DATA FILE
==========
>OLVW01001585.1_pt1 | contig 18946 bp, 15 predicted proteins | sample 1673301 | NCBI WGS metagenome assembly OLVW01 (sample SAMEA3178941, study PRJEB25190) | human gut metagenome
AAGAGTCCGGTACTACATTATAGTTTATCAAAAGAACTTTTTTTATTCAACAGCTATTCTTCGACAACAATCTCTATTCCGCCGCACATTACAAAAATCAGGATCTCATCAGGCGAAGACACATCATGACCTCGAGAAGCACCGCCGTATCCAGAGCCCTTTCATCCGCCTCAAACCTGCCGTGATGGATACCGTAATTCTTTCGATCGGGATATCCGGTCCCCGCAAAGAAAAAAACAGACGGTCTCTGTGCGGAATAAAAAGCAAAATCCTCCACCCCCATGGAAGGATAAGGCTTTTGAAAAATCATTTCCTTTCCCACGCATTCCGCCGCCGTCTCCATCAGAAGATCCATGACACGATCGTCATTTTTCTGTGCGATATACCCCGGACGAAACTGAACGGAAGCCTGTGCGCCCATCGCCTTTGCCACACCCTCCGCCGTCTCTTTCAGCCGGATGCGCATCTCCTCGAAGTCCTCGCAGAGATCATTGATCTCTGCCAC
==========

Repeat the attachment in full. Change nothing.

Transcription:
>OLVW01001585.1_pt1 | contig 18946 bp, 15 predicted proteins | sample 1673301 | NCBI WGS metagenome assembly OLVW01 (sample SAMEA3178941, study PRJEB25190) | human gut metagenome
AAGAGTCCGGTACTACATTATAGTTTATCAAAAGAACTTTTTTTATTCAACAGCTATTCTTCGACAACAATCTCTATTCCGCCGCACATTACAAAAATCAGGATCTCATCAGGCGAAGACACATCATGACCTCGAGAAGCACCGCCGTATCCAGAGCCCTTTCATCCGCCTCAAACCTGCCGTGATGGATACCGTAATTCTTTCGATCGGGATATCCGGTCCCCGCAAAGAAAAAAACAGACGGTCTCTGTGCGGAATAAAAAGCAAAATCCTCCACCCCCATGGAAGGATAAGGCTTTTGAAAAATCATTTCCTTTCCCACGCATTCCGCCGCCGTCTCCATCAGAAGATCCATGACACGATCGTCATTTTTCTGTGCGATATACCCCGGACGAAACTGAACGGAAGCCTGTGCGCCCATCGCCTTTGCCACACCCTCCGCCGTCTCTTTCAGCCGGATGCGCATCTCCTCGAAGTCCTCGCAGAGATCATTGATCTCTGCCAC